In a rare spot of encouraging news on the global microchip shortage, AutoForecast Solutions has trimmed back its worst-case estimate for lost North American vehicle production.
In its newest forecast, AFS projects that North American factories will ultimately cut 3,414,372 cars and trucks from their production plans before the chip crisis is resolved. That is an 897-unit improvement over its previous worst-case forecast.
The revision may be negligible in the big picture: AFS still anticipates that missing chips will cost the global auto industry more than 11.3 million vehicles before all is said and done. But the tiny improvement may serve as a harbinger that automaker efforts to navigate the supply chain crisis are having some results.
But the revision did not offset continuing distruptions elsewhere in the world.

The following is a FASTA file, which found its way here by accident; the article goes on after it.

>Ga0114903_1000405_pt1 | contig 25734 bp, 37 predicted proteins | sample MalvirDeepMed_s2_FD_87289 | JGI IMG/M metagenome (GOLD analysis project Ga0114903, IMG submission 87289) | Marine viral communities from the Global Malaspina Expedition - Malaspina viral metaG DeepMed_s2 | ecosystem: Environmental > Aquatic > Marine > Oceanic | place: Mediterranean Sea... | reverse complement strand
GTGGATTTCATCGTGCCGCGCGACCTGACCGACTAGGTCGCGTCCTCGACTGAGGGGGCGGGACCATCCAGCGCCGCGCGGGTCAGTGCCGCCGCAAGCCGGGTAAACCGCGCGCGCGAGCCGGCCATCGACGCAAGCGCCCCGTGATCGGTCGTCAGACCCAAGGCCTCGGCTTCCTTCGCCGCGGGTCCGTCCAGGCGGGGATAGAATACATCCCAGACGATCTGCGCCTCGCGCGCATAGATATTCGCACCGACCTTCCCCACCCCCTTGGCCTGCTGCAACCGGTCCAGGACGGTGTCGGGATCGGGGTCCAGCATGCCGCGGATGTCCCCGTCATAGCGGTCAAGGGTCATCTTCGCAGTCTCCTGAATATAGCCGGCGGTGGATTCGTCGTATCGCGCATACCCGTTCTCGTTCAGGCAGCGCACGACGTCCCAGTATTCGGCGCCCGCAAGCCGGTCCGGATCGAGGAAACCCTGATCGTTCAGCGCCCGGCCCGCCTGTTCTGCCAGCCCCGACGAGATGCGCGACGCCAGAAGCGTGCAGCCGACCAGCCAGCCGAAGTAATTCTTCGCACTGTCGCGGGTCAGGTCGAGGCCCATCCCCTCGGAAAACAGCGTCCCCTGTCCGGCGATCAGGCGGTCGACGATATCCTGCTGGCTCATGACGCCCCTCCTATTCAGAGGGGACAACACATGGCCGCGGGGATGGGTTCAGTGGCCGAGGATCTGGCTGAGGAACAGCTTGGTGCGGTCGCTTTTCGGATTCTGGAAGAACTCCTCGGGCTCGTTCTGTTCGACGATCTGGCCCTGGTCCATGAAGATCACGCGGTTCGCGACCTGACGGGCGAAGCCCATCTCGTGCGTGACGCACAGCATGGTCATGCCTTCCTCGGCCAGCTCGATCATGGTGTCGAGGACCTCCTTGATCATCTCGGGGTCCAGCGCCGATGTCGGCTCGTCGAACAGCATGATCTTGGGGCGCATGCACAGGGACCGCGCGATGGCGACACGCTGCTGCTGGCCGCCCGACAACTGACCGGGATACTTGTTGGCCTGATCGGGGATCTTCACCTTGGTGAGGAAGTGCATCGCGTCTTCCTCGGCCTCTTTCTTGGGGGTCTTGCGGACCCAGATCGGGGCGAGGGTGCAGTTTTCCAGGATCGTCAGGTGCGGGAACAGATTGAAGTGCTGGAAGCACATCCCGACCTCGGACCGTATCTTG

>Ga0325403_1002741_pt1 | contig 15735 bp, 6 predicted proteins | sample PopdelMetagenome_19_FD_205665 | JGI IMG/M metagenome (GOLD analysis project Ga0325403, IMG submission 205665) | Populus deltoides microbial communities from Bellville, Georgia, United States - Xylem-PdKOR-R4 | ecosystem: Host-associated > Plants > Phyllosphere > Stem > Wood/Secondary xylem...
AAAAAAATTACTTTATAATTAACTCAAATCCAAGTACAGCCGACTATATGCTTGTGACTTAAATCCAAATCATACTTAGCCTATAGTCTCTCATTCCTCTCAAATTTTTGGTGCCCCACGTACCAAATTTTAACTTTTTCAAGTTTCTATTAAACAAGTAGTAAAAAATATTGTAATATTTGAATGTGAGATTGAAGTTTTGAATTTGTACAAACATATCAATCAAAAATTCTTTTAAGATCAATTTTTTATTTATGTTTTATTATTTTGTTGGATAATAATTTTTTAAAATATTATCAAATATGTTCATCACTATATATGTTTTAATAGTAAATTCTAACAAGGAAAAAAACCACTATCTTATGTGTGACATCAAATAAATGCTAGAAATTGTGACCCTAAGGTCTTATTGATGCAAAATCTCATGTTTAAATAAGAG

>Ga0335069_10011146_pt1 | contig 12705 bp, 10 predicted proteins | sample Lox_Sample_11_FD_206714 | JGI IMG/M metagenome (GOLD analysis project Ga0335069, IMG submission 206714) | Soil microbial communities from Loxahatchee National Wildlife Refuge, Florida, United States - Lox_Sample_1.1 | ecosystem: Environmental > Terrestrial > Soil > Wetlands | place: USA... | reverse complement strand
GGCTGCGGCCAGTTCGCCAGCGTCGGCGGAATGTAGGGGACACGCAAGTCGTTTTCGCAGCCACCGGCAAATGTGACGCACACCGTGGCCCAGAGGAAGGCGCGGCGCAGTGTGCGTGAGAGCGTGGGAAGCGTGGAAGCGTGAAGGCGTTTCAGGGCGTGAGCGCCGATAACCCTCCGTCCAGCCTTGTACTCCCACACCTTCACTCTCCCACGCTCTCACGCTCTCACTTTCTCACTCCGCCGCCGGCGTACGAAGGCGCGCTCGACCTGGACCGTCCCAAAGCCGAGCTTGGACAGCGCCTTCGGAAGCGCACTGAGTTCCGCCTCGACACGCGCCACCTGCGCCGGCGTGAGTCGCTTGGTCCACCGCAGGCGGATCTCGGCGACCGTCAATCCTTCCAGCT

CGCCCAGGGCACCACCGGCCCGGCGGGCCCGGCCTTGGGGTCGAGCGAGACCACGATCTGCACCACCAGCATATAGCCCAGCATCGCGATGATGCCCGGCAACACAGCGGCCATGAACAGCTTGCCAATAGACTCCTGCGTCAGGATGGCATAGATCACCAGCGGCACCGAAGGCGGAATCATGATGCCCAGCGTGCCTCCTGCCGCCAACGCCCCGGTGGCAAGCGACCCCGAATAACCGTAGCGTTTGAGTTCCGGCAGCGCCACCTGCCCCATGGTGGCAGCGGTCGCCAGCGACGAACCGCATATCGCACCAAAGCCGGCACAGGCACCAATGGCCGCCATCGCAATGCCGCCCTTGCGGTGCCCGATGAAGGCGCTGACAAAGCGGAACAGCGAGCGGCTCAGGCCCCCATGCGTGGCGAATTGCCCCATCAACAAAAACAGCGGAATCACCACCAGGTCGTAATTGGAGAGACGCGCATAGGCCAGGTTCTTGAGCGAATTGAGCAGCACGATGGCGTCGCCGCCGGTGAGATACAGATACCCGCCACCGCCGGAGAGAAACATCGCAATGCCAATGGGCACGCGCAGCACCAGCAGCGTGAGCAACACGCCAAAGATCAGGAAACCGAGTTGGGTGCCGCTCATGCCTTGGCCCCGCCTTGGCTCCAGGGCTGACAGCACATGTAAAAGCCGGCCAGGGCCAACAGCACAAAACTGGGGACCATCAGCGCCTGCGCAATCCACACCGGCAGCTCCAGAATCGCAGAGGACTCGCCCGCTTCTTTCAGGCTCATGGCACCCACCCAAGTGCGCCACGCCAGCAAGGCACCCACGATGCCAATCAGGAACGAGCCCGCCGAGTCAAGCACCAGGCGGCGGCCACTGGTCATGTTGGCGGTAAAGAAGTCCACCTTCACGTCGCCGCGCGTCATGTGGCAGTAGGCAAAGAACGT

Automakers in Europe, Asia, and to a lesser degree South America and the Africa-Middle East region, have made additional cuts in their production schedules because of chip shortages, according to AFS.
European plants knocked more than 56,000 more vehicles off of their production plans, while plants in Asia, including Japan and Korea, have deleted another 30,000.
In recent weeks, automakers have taken steps to steer around assembly bottlenecks by dropping some chip-based features from their build orders, such as General Motors’ move to produce vehicles without heated steering wheels.
But even as manufacturers look for new work-arounds, most are reconciled to the likelihood that chip shortages will continue well into 2022.